The University of California (UC) system has settled a sexual assault lawsuit involving a former UCLA gynecologist. Dr. James Heaps is formally accused of violating women at UCLA medical facilities between 1983 and 2018. The university has also been slammed for allegedly not taking the matter seriously.

The UC system has agreed to pay $243.6 million to 203 victims to settle these troubling allegations, coming out to $1.2 million each.

"The conduct alleged to have been committed by Heaps is reprehensible and contrary to the University's values," a UCLA statement reads. "Our first and highest obligation will always be to the communities we serve, and we hope this settlement is one step toward providing healing and closure for the plaintiffs involved."

"This historic settlement allows these brave women to achieve their litigation goals of accountability and compensation, paving the path for their continued healing," added John C. Manly, one of the plaintiffs' attorneys. "Instead of unnecessarily inflicting further damage upon these survivors, the UC Regents made the decision to resolve these claims for reasonable value, and I would like to recognize those efforts. This should serve as a model for other universities who are facing the same sort of claims."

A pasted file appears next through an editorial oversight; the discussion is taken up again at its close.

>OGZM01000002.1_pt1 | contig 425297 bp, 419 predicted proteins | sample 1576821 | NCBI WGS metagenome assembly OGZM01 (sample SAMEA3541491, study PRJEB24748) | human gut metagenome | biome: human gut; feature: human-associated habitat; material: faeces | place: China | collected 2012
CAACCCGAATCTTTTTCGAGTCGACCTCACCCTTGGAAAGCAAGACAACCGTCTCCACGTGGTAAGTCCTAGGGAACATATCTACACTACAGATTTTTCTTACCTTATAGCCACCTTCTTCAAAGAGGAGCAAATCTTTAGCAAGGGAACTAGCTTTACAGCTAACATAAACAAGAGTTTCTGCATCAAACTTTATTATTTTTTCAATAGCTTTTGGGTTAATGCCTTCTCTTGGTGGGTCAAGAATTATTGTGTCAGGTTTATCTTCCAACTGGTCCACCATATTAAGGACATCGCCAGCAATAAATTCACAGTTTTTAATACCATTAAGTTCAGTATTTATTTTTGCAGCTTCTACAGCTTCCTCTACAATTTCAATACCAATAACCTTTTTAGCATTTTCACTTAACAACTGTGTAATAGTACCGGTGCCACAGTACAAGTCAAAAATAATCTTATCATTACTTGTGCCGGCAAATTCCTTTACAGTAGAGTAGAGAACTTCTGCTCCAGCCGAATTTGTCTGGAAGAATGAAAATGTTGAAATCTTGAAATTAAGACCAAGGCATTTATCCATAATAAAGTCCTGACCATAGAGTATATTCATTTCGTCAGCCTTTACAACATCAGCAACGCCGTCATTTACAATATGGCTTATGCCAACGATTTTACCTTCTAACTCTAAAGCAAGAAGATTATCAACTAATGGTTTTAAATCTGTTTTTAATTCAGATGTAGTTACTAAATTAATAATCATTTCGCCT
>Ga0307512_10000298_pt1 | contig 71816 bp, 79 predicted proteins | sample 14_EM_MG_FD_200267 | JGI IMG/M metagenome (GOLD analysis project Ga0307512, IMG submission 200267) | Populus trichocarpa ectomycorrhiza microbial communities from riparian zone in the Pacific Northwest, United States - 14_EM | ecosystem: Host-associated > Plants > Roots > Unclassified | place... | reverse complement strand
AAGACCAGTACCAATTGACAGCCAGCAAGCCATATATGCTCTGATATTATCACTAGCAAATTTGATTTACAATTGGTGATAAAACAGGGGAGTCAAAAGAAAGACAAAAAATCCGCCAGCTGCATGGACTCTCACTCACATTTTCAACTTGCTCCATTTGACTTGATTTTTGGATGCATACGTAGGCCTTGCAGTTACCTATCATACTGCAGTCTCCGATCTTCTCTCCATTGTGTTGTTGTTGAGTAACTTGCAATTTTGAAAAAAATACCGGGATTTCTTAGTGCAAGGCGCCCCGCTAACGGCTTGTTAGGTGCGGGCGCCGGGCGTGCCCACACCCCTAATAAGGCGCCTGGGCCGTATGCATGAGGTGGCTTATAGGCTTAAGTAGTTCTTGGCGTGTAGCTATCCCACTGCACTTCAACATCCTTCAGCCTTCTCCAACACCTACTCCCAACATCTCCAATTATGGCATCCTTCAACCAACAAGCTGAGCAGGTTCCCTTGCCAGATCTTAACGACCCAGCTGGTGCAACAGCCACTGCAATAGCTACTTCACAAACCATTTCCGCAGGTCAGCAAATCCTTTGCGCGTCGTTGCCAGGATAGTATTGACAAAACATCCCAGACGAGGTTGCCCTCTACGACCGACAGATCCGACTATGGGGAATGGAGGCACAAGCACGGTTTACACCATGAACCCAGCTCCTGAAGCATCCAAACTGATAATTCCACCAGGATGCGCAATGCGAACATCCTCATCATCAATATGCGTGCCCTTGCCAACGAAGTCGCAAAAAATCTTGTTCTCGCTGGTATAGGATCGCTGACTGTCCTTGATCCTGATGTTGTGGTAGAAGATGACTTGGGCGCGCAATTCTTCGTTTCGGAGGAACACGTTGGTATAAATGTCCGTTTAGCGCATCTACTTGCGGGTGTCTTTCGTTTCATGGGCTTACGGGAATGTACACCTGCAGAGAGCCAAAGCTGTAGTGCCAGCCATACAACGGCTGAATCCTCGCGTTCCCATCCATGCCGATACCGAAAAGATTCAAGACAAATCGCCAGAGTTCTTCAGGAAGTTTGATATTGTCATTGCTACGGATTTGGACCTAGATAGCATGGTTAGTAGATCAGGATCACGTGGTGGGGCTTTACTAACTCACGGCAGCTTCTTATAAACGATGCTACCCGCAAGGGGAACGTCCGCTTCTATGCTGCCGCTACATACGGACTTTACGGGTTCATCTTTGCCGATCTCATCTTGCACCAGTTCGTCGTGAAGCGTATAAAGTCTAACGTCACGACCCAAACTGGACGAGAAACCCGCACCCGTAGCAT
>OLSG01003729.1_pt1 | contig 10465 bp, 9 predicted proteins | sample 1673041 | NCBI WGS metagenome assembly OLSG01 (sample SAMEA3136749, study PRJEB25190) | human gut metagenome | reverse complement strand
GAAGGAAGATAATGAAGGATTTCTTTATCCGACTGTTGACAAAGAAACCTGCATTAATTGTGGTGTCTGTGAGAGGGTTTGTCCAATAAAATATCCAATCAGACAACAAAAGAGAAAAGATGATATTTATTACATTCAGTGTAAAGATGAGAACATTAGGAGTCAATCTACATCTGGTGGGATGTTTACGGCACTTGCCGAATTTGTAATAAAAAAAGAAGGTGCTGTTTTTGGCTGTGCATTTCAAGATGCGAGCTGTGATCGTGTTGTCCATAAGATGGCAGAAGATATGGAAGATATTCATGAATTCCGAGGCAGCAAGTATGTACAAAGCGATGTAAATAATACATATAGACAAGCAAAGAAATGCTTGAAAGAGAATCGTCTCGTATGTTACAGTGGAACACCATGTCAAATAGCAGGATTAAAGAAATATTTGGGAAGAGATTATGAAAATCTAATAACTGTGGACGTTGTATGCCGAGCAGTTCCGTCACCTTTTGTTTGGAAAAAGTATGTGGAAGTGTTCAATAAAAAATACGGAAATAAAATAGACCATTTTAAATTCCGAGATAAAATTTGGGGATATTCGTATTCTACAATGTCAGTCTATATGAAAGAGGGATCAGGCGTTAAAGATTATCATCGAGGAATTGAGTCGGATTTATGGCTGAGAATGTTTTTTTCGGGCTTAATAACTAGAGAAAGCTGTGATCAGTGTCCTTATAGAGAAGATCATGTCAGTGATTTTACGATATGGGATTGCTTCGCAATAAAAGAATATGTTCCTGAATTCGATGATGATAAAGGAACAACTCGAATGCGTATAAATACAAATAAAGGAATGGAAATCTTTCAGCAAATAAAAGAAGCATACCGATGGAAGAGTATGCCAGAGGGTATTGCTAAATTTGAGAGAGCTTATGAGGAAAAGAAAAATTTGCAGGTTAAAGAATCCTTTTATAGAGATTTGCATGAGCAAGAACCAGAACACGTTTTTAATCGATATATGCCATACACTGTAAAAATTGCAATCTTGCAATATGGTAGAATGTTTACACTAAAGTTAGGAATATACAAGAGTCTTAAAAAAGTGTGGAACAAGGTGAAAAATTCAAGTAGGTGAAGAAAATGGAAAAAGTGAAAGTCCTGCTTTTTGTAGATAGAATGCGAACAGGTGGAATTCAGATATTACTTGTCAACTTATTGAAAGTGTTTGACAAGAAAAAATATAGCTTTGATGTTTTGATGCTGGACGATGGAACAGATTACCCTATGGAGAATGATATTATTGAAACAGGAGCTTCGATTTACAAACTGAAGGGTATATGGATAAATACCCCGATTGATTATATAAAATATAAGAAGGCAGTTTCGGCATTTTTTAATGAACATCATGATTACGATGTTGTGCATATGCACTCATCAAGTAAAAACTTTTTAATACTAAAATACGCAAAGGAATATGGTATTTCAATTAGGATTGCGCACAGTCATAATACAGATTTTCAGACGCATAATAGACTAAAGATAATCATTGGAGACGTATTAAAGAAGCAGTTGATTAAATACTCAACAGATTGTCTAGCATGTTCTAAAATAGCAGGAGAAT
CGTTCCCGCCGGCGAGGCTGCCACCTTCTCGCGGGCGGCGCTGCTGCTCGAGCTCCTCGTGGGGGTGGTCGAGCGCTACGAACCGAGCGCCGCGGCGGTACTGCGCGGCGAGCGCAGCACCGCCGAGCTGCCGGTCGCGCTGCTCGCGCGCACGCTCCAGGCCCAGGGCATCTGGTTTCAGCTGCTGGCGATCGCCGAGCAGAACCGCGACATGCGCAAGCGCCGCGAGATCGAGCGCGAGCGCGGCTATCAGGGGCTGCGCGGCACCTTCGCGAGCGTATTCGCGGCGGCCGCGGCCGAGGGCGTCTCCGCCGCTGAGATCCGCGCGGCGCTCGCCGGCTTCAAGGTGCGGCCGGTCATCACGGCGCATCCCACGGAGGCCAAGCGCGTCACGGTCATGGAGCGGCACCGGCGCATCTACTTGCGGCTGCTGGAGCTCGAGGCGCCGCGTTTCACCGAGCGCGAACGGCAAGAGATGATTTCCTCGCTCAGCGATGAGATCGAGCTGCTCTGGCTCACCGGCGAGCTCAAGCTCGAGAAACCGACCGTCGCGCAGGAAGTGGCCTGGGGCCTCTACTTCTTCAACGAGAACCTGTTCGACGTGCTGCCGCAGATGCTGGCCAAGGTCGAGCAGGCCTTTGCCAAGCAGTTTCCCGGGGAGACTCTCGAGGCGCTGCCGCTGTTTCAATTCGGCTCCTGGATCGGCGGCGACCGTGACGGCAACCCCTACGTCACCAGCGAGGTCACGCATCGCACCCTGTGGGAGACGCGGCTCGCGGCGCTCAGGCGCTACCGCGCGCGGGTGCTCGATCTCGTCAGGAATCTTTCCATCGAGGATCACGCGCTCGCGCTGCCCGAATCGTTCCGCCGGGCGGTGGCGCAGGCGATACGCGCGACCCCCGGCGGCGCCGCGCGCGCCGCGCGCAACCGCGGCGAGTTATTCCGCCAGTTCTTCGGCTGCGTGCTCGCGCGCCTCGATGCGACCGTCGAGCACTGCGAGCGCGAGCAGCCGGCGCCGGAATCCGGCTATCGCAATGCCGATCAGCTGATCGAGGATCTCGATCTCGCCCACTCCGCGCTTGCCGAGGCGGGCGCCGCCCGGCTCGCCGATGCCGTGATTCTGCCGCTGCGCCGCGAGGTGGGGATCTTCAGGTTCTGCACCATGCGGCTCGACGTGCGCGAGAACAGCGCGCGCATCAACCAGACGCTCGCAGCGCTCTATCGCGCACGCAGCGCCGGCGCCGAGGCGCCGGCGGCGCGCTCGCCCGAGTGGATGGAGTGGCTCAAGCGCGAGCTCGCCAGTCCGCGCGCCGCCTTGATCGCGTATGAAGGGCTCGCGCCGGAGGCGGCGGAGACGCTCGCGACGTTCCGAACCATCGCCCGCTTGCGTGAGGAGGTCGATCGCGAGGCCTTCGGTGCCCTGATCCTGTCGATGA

This notably isn't the first time the UC system has faced a multi-million-dollar case over Heaps' alleged misconduct, as it settled a $73 million lawsuit back in late 2020. It's also worth mentioning that hundreds of additional victims are still in the process of suing over their experiences with Heaps.

The matter came out after Heaps was arrested in 2019 and charged with sexual battery, which prompted other women to come forward and share their own experiences with the former UCLA gynecologist. By 2021, Heaps was charged with 21 offenses brought on by seven different women. He pleaded not guilty, and his criminal hearings are slated to kick off this December.

The University of Michigan recently faced a similar scandal. Last month, the institution settled a $490 million lawsuit over allegations that a campus sports doctor sexually assaulted over 1,000 people—including African American men—between 1966 and 2003.